As the popularity of craft beer continues to grow, so do the legislative fights over how to regulate the industry.
In Georgia, craft beer brewers say they are at a competitive disadvantage both regionally and nationally because state law prohibits them from selling directly to consumers. They’ve been trying for about a decade to change state law. They are back lobbying the Georgia General Assembly this year.
In the meantime, craft beer, generally defined as beer brewed by relatively small regional breweries, continues to become more popular and profitable.
The national Brewers Association, based in Colorado estimates that, 207,000 barrels of craft beer were produced in Georgia in 2013 and that the industry contributed $33.9 billion to the national economy, $671 million to Georgia’s economy, taking into account its impact on breweries, wholesalers, retailers, jobs even brewpub restaurants and taprooms.
Legislatures across the country in recent years have wrestled with changing their alcohol and tax laws while weighing the competing interests of the craft beer brewers, the powerful big beer manufacturers and wholesalers. Part of the argument for the law change in Georgia is the relatively unique restrictions that exist here on beer brewers.
Georgia "is one of only five states that do not allow beer factories or 'production breweries' to sell beer for neither on-premise consumption (pints) nor off premise consumption (packaged beer)," Nancy Palmer, executive director of the Georgia Craft Brewers Guild said Monday.
Politifact decided to check the claim.
We reached out to Palmer, who warned us that "this issue is a little complicated."
"Section 2 of the 21st Amendment provides huge amount of leeway to the states to regulate alcohol, and each has come up with as many laws about it as there are stars in the sky," she said. "The laws on alcohol vary from state to state significantly more than gun control or the control of illicit drugs."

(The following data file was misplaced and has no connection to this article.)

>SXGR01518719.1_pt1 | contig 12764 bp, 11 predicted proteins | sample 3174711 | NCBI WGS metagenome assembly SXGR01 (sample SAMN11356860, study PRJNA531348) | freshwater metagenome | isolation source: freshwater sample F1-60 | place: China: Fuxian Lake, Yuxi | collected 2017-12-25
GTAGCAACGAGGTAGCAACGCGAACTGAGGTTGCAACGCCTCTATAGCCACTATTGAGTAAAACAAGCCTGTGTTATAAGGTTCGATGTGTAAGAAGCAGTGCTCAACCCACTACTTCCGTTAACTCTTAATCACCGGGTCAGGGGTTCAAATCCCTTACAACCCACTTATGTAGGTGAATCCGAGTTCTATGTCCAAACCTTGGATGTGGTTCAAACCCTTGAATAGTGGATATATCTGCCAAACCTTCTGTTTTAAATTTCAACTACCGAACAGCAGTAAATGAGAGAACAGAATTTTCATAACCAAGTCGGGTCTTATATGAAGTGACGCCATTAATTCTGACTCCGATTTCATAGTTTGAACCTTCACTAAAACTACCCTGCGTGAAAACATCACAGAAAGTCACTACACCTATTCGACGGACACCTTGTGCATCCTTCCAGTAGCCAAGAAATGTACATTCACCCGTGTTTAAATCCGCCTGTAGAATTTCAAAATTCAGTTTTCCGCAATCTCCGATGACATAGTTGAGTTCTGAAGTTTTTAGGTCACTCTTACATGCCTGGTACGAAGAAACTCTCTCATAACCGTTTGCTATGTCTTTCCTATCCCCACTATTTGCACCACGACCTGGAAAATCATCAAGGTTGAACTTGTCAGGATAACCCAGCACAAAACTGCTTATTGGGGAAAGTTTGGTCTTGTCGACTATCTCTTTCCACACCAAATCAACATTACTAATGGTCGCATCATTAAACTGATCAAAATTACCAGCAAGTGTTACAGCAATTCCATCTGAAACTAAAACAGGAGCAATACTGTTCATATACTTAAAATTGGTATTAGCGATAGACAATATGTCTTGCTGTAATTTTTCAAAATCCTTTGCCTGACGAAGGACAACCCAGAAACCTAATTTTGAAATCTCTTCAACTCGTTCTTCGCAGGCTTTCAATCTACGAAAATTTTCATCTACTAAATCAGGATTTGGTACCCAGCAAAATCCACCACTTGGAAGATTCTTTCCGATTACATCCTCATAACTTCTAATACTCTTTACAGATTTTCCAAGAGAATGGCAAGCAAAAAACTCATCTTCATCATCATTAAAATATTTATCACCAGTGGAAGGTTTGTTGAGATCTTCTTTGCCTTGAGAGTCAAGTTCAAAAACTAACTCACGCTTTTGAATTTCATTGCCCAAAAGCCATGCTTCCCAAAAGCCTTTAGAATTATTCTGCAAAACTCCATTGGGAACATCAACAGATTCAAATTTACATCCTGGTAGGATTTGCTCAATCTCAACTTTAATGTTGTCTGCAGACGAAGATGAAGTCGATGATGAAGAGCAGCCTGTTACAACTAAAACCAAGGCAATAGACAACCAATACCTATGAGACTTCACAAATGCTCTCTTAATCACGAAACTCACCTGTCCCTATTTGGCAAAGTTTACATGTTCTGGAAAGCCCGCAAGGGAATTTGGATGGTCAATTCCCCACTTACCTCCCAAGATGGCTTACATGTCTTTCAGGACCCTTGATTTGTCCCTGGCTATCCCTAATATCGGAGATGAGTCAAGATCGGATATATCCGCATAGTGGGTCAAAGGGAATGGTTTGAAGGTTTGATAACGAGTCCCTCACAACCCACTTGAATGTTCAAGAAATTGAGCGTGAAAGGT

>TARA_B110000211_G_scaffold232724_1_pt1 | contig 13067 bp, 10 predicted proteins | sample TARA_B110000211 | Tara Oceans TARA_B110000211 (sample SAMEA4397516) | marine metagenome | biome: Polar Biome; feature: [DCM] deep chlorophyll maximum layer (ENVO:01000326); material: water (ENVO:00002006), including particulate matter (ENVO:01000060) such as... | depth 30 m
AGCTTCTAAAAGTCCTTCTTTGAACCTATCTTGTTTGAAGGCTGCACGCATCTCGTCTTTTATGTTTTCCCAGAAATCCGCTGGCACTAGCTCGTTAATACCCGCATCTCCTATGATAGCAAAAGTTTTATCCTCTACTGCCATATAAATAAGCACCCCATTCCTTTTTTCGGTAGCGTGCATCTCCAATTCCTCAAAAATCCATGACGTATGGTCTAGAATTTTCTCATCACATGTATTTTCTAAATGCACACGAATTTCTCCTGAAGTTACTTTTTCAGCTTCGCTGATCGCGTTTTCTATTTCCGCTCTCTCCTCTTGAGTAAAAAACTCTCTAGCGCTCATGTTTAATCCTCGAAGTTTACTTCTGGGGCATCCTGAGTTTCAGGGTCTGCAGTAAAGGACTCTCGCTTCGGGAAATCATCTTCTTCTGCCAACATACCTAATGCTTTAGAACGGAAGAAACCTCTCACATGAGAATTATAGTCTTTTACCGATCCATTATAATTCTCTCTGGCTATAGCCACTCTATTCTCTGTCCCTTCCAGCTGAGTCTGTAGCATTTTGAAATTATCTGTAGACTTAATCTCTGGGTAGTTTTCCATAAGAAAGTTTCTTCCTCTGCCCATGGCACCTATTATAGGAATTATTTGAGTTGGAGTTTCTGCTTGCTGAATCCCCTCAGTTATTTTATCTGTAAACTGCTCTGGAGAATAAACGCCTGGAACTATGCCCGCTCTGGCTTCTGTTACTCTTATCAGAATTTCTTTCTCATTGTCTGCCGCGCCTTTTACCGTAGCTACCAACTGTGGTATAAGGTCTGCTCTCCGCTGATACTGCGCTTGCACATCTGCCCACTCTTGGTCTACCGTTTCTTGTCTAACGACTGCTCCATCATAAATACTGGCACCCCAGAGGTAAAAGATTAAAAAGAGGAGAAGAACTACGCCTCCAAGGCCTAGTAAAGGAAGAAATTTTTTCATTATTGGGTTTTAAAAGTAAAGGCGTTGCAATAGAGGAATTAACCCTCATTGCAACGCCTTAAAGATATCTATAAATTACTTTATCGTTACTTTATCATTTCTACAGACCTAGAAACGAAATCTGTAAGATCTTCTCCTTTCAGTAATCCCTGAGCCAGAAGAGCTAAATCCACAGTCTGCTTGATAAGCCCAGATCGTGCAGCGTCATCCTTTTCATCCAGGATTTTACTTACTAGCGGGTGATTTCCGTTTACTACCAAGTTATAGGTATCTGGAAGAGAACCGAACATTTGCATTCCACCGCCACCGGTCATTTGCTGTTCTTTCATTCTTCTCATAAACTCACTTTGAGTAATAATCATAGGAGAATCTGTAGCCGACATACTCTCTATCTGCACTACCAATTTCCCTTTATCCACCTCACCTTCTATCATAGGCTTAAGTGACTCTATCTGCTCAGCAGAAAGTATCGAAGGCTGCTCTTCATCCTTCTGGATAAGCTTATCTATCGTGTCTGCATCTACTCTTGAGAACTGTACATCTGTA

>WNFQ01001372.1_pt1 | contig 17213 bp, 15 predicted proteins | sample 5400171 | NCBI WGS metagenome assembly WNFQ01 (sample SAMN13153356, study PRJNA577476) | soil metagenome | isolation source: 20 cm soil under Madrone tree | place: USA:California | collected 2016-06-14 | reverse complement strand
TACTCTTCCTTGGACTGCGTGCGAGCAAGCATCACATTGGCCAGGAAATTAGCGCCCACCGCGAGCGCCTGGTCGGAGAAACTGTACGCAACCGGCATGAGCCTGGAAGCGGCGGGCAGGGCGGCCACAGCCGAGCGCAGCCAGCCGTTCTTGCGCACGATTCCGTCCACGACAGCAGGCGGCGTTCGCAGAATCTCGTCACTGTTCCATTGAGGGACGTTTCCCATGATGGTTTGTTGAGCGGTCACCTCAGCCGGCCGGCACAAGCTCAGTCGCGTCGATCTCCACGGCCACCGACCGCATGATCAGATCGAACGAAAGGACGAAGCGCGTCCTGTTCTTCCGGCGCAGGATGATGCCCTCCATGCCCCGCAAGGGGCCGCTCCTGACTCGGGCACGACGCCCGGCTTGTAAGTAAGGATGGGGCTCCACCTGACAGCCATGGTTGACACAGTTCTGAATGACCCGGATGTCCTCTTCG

She said her research showed that only four states, besides Georgia, have laws prohibiting direct sales by breweries to consumers. They are West Virginia, Hawaii, Mississippi and North Dakota.
We contacted Palmer’s counterpart with the brewers’ associations in Mississippi. Mark Henderson of Lazy Magnolia Brewing Company confirmed that Mississippi does not allow its breweries to sell beer for on-site or off-site consumption.
Todd Sattler, with the brewers association in North Dakota, said, however, that restrictions are not as tight there.
"We have on premise sales and growler sales," he told PolitiFact.
In West Virginia, a brewer or resident brewer "cannot even sample or sell a pint for on- or off-premise consumption," said Brian Arnett with Mountain State Brewing Company.
But there’s a loophole in West Virginia: "You can buy a brewpub license that allows sampling and pint sales, Arnett said.
Palmer said Hawaii has already addressed the issue by incorporating brewpubs with its breweries so direct sales can take place, similar to what Arnett mentioned is happening in West Virginia.
Direct sales are believed to be critical to a brewery’s success in much the same way wine sales contribute to a winery’s bottom line, she said.
Craft brewers have been pushing Senate Bill 63, which initially would have allowed breweries to sell pints of beer to the public in an amount not to exceed 72 ounces per person per day and to sell no more than 144 ounces of packaged beer to-go per person, per day.
However, a substitute passed out of committee Friday that prohibits direct sales by breweries. It alters the current tour structure so that brewers can give away 36 ounces on-premises during the tour (compared to the current 32 ounces) as well as a "souvenir" malt beverage container of no more than 64 ounces to-go.
The Georgia Craft Brewers Guild is lobbying for breweries to have the right to sell directly to "consumers. The group argues craft beer breweries in the state are at a disadvantage because "Georgia is one of only 5 states where breweries can’t sell you a pint of beer to drink or sell you any to go."
They were identified as West Virginia, Hawaii, Mississippi and North Dakota.
But we found that at least North Dakota doesn't belong on the list with Georgia.
'It's clear that most states have already cleared the path for these sales. Others are moving in that direction. That’s the Georgia guild’s over-arching point.
We rate the statement as Mostly True.